To his frustration, much of this season has been on the outside looking in for Leigh Griffiths.

The striker’s problematic calves has been a factor in that but an element of squad rotation has played its part. The perennial suggestion, too, is that Griffiths’ own colourful private life has had a role in an inability to get in and stay in.

With a consistent run in the team, the evidence from the striker’s performances in the opening stages of the season would have encouraged a school of thought that hitting the 100-goal mark was coming sooner rather than later.

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With just four to go to reach it, it does appear like a simple matter of time. But that the journey to get there has taken longer than expected has come down to his lack of availability.

Punching the ground when he pulled up shortly after scoring against Hibs, Griffiths’ own exasperation was palpable. His manager too has voiced an element of frustration too.

“He is still out but he is responding to treatment,” said Rodgers. “I am not 100% sure when he will be back.

“It is unfortunate. He got into a good little rhythm there and then broke down. It was unfortunate bit you seen his frustration the day it happened and there is no-one more frustrated than him.

“He had come into the team just after having to sit out because he had come back from Dubai and was due to start but was injured for that game [Brechin] so we just have to deal with it.”

Griffiths’ situation is not the only headache that Rodgers’ has had in a season that has been dominated by an injury list.

The Celtic manager has acknowledged that it has been disruptive to his squad selection but has maintained that he has attempted to focus on what he has had rather than what he hasn’t.

“I think that we try to not cry about it or moan about it,” said Rodgers. “You have to pick a team and you have a squad for a reason but certainly it is a factor, it doesn’t help when there is constant change in certain areas of the field.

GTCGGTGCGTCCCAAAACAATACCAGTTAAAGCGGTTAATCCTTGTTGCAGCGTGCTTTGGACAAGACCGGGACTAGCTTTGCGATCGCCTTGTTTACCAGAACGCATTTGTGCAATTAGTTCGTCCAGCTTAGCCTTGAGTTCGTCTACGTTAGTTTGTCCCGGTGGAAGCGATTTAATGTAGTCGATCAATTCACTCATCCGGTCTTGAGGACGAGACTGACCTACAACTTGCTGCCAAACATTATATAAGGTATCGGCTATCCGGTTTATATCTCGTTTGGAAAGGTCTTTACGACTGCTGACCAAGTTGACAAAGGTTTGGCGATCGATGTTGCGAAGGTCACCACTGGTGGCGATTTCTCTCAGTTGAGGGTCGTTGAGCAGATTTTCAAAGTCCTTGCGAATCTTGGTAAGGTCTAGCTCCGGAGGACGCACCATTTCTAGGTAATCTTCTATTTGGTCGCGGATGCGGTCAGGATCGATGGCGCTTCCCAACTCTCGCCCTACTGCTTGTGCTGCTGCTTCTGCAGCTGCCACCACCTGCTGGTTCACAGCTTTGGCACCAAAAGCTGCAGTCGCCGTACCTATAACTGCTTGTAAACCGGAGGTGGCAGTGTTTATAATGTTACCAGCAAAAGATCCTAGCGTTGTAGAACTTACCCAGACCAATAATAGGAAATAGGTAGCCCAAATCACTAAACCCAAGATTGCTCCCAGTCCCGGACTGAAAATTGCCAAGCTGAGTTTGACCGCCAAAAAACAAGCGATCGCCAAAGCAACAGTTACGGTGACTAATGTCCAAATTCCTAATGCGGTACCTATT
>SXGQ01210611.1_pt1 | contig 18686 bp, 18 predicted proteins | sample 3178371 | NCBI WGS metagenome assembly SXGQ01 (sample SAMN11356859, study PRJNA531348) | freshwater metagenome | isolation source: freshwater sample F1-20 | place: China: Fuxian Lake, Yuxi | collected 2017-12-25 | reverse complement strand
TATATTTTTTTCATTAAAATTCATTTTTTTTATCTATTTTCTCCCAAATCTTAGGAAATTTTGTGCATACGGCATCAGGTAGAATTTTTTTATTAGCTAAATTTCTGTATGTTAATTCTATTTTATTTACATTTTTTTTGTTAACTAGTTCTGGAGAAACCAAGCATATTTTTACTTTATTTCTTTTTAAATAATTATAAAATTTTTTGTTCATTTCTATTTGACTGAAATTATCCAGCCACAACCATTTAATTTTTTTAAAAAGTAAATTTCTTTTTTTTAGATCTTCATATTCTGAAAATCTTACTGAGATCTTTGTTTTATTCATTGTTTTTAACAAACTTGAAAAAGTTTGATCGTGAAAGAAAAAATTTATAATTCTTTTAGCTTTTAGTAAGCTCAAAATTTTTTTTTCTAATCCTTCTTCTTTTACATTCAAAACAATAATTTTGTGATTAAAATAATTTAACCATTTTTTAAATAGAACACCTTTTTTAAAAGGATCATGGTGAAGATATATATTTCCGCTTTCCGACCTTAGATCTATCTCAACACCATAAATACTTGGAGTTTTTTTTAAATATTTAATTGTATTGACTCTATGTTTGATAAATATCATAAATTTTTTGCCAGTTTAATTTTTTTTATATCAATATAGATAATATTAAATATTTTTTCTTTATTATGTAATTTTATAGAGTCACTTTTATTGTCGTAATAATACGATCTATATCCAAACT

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“I think there are certain areas where you do have to have freshness, but sometimes we have looked to get a rhythm with the team and then one or two players get injured. But we just deal with it.”

Meanwhile, Rodgers had the rare experience this week of having the chance to get onto the training ground at Lennoxtown with the opportunity to get to work with his squad.

It was the first time since Celtic’s Champions League qualifier against Rosenborg that the Parkhead side have not had a midweek game to prepare for, excusing international weeks or the mid-season break.

With Partick Thistle looming in the Scottish Cup on Saturday afternoon and the Europa League tie against Zenit St Petersburg drawing into sharp focus, Rodgers welcomed the chance to take something of a breather while also getting the preparatory work done.

“It’s been brilliant,” he said. “It was good, obviously, after the game to give the players two days off on the Sunday and Monday and then we were back in working.

“We’ve had a great week’s training and been able to do some work which is very important. We’re now looking forward to the schedule ahead.”

Celtic’s defeat to Kilmarnock at Rugby Park was only the second time since Rodgers arrived at the club that he has lost a domestic game.

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Inevitably there is criticism in the wake of a defeat but the Celtic boss was insistent that he did not overly dwell on the performance, believing that much of his side’s staid performance was down to the artificial surface.

“I was obviously disappointed in terms of what we created but I could never say we have gone to Kilmarnock in my time here and been battering down the door,” reflected Rodgers. “Because of the surface it’s never been the case.

“We’ve won 1-0, 2-0 there. I think the pitch, smaller this year, it was dry, so for me I never got too hung up about the score last week because the boys gave everything in the game.

“Stevie’s teams are well organised, they drop deep, and when you have that type of team and opponents you have to be able to play one and two-touch quickly to open up the gaps and that was near on impossible. It was similar to the game in Gibraltar in relation to the pitch.

“It is a real leveller and can make it difficult for you. But you take that.

“[Against] Hearts was excellent. We were excellent. We had speed in the game, we pressed the game and the creativity was good, we had a lot of chances. You don’t go from that to that on Saturday where you can hardly create anything and there have been limited changes.”